Melbourne: Australian cricketers cautiously welcomed moves on Tuesday by the International Cricket Council (ICC) to subject Test players to lie detector tests every six months in a bid to catch match-fixers.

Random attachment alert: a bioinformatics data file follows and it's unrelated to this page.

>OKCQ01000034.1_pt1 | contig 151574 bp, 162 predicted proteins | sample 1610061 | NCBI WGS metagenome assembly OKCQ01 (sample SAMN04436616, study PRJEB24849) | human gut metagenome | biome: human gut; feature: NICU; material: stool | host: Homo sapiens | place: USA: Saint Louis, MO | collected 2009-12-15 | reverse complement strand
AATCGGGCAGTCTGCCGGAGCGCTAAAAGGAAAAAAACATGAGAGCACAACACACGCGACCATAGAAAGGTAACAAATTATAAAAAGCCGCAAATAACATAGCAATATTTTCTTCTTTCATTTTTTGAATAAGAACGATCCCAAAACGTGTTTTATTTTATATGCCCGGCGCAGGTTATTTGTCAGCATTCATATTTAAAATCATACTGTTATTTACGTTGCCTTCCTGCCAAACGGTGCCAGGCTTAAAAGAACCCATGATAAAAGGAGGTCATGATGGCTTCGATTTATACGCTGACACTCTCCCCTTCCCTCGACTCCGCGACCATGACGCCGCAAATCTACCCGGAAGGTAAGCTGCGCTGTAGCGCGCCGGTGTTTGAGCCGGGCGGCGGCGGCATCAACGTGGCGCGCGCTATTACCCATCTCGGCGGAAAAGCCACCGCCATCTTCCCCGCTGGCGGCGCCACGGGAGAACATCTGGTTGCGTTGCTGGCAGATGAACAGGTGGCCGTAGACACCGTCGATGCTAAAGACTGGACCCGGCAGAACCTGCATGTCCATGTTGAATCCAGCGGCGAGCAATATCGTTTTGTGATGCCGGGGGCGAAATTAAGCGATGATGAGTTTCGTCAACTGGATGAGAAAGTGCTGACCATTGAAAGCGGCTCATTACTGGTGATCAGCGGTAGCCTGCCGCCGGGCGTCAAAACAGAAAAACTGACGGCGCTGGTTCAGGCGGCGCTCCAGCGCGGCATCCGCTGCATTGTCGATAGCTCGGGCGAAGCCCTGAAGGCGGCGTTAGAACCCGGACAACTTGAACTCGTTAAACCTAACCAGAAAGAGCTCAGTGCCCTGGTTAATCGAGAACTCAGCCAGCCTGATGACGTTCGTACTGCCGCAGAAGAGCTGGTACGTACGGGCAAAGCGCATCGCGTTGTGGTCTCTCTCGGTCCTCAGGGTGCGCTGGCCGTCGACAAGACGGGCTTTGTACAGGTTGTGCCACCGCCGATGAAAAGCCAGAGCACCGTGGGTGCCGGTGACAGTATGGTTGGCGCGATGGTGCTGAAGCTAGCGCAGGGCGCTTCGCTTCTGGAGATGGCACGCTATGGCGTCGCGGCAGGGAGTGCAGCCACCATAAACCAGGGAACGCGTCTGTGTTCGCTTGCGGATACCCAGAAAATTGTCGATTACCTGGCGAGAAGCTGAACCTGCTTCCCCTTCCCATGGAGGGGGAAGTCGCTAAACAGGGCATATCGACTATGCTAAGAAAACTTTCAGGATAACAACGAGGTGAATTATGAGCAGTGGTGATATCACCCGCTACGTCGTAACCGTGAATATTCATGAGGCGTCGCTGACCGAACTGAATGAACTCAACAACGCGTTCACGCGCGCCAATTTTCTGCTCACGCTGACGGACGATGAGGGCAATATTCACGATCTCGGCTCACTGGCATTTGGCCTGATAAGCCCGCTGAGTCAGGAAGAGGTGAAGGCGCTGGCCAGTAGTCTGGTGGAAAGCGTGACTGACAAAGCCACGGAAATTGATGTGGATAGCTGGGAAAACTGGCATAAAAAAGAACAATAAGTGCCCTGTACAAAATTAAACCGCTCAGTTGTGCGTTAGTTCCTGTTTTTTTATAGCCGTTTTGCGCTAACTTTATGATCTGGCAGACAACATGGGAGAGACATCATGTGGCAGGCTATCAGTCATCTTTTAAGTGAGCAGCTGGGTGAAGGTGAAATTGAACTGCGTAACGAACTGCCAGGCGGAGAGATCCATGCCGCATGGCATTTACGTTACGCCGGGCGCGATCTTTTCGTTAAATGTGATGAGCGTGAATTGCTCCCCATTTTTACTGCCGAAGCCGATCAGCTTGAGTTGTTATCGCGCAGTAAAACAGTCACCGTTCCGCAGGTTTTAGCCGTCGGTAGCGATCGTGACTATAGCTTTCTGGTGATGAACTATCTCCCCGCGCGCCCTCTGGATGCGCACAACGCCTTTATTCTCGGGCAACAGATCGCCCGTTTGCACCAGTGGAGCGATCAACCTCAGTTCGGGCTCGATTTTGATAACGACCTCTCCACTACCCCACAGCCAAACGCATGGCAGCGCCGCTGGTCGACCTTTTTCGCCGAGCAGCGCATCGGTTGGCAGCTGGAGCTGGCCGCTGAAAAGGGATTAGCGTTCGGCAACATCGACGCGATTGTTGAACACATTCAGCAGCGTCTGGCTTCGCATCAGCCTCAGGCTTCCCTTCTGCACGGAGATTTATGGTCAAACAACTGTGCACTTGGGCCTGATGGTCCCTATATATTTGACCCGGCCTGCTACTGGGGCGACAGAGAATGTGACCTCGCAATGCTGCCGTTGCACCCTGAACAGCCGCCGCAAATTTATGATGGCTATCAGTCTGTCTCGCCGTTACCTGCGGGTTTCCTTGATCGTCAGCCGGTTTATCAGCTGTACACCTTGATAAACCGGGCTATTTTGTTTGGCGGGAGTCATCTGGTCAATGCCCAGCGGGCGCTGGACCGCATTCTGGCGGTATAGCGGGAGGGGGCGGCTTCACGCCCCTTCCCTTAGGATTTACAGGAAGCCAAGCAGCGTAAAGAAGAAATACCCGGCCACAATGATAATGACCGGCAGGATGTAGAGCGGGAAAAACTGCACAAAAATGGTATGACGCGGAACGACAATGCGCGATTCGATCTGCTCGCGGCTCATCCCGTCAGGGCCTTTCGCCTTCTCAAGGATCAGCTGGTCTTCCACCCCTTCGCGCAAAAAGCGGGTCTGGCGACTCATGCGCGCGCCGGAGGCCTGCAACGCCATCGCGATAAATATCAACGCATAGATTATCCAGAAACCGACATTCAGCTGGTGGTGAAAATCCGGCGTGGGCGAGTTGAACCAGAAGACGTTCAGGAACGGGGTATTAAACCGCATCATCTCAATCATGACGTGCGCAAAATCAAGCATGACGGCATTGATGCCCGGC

| ICC chief Malcolm Speed said overnight an unnamed national captain had floated the idea in a survey, suggesting international players, umpires and officials should undergo the tests. The ICC will meet next week to vote on the proposal. Australian batsman Greg Blewett said while he would happily take a lie detector test, he had reservations about its reliability. "You see people on television come out and say they can beat the test, other people come out and say yeah it's 100 per cent accurate, so I guess that sort of test you never really know," he said. But Australian Cricket Board (ACB) chief executive James Sutherland and Australian Cricketers Association (ACA) chief Tim May had serious doubts. "We're keen to put in reasonable procedures to ensure we can eradicate match fixing from the game, but there are reasonable procedures and unreasonable procedures," May said. "My gut feeling at this stage without knowing the reliability of lie detectors, this may well be on the unreasonable side." Sutherland said the idea was probably not "appropriate" although he said his Board was open minded about the concept. He said the legality of using lie detectors needed to be investigated fully. The lie detectors were proposed as a way of catching match-fixers who have dragged the sport into disgrace over the last few years. |